Update Your Company Policies: California Breach Notification Law Amended

Starting January 1, 2020, San Diego and California businesses will have expanded notification obligations if there has been a data breach of unencrypted personal information. Your company policies and procedures will need to be updated. At the end of the most recent session, the State Assembly passed Assembly Bill 1130 (“AB 1130”) which redefines “personal information” to encompass all types of data that might be used to personally identify customers, patients, or clients. Governor Newsom signed AB 1130 into law on October 11, 2019. See text of AB 1130 here. Updating your company’s written policies and procedures should be done in consultation with an experienced San Diego corporate attorney. If there is a breach, one key fact with respect to the amount and extent of subsequent liability will be the nature, breadth, and effectiveness of your internal privacy protection policies. There are hundreds of data breaches every year and they are expensive for companies experiencing them.

The push to amend California’s breach notification law came as a response to the massive data loss by the Starwood hotel chain in September 2018. The stolen data during a cyber-hack included data on 383 million unique guests and included names, home and email addresses, phone numbers, dates of birth, payment card data, and passport numbers. California Attorney General Xavier Becerra championed the amendments as a way to close a data protection gap and to “ensure[] that our state remains the nation’s leader in data privacy and protection.”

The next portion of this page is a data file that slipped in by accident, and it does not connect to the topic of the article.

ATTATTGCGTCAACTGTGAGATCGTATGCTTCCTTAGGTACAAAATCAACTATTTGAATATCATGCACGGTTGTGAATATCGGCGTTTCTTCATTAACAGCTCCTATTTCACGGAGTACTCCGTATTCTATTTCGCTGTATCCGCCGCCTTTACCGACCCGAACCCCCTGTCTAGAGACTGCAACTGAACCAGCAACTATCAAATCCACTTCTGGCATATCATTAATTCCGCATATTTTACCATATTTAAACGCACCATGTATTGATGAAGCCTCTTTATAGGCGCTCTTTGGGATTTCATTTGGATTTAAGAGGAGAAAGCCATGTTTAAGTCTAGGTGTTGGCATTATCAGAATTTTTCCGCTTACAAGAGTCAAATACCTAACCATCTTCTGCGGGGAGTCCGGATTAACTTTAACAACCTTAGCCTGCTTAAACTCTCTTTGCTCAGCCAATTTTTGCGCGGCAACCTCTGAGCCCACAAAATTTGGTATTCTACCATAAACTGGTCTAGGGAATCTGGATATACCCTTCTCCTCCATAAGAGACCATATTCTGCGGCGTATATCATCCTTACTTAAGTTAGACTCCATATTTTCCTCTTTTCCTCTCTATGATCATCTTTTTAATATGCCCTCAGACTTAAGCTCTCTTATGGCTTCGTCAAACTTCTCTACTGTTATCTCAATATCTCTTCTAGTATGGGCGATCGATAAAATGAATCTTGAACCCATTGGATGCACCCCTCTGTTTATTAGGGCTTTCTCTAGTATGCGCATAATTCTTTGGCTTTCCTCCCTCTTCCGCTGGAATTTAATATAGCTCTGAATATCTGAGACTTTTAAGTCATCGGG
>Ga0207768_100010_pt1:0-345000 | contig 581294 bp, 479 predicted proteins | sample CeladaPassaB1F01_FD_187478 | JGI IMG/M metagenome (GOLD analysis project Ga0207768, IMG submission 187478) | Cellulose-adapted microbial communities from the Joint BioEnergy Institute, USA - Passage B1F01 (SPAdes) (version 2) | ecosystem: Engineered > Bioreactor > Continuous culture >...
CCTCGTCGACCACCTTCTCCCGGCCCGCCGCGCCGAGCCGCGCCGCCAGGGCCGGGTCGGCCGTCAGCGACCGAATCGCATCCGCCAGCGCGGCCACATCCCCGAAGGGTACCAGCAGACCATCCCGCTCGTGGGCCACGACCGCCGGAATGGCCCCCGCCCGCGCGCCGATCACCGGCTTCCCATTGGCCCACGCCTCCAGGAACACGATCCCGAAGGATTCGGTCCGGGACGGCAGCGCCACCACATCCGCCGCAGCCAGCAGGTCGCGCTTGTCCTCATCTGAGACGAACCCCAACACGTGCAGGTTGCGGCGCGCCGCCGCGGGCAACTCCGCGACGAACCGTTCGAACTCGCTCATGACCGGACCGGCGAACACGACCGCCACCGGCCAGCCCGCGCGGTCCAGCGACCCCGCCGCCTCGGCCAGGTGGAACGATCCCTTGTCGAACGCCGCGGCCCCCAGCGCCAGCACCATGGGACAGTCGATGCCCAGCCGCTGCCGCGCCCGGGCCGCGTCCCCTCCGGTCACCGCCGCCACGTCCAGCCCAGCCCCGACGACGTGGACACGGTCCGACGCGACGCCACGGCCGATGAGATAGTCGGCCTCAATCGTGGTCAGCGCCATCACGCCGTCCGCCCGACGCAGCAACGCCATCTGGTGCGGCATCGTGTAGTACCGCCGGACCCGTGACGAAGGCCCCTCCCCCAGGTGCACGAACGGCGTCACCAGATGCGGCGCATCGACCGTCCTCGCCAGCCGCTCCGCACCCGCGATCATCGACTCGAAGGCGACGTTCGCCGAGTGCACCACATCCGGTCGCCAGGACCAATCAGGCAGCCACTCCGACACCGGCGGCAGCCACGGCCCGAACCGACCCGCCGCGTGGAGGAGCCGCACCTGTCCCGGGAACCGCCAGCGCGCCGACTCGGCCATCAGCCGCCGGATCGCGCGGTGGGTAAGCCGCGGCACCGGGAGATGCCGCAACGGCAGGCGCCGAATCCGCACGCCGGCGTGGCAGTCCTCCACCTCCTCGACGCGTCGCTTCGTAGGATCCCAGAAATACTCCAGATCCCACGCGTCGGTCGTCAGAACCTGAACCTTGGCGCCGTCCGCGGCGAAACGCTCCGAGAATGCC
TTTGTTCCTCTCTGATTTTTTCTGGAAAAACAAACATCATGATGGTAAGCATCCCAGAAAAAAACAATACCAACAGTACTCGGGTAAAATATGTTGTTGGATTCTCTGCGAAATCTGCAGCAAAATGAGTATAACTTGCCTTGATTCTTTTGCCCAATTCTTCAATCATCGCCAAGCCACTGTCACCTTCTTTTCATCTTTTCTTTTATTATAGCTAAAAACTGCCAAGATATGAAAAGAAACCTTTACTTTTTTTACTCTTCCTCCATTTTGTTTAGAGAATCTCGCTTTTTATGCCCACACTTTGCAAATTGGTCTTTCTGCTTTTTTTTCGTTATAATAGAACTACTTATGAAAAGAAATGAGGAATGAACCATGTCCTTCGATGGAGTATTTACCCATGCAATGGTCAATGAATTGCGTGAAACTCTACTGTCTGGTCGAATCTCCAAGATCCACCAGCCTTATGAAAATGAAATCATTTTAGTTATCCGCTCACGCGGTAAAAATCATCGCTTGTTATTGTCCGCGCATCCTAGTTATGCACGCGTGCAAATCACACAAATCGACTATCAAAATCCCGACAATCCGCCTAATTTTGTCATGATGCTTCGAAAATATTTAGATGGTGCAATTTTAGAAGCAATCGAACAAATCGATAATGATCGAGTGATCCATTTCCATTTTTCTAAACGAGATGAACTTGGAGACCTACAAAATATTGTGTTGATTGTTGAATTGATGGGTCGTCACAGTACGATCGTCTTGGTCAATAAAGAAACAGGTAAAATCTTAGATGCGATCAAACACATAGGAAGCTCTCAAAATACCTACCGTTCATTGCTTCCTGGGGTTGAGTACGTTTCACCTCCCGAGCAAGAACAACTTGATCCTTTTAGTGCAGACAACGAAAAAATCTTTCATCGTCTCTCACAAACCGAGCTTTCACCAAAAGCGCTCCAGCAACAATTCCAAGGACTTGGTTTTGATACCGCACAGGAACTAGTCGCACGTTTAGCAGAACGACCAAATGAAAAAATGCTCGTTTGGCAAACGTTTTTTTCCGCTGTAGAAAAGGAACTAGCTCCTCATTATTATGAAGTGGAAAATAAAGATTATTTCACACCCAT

Under the old rules, affected persons were entitled to notification if a breach compromised the following types of information:

  • Social security number
  • Driver’s license
  • California identification card number
  • Medical or health data (if such could be used to specifically identify a person)
  • Insurance data (if such could be used to specifically identify a person)
  • Account, credit, debit, or other user-ID number if combined with a loss of security, password, or access codes
  • License plate recognition data

The newly amended data breach notification law expands that definition to include:

  • Biometric data — fingerprint, retina, iris images, facial recognition data, and similar
  • Tax identification numbers
  • Passport numbers
  • Military identification numbers
  • Other government identification numbers “commonly used to verify the identity of an individual”

There was significant debate in the State Assembly about what to include in the updated definitions. As such, the new definition of “personal information” was not as expansive as it could have been. For example, the new statute excludes photographs, digital images, and body/face reconstruction data from the definition of “personal information” where those photos/images/reconstructions are not used or stored for the purpose of personal identification or personal recognition. Further, the new act retains the rule that notification is only necessary if the information was not encrypted. Customers and clients do not need to be notified of a breach if the data that was stolen or accessed was unreadable or not usable because of encryption.

Contact San Diego Corporate Law Today

For more information, contact attorney Michael Leonard, Esq., of San Diego Corporate Law. Mr. Leonard can be reached at (858) 483-9200 or via email. Mr. Leonard provides a full panoply of legal services for businesses including formation of corporate entities of all types. Like us on Facebook.

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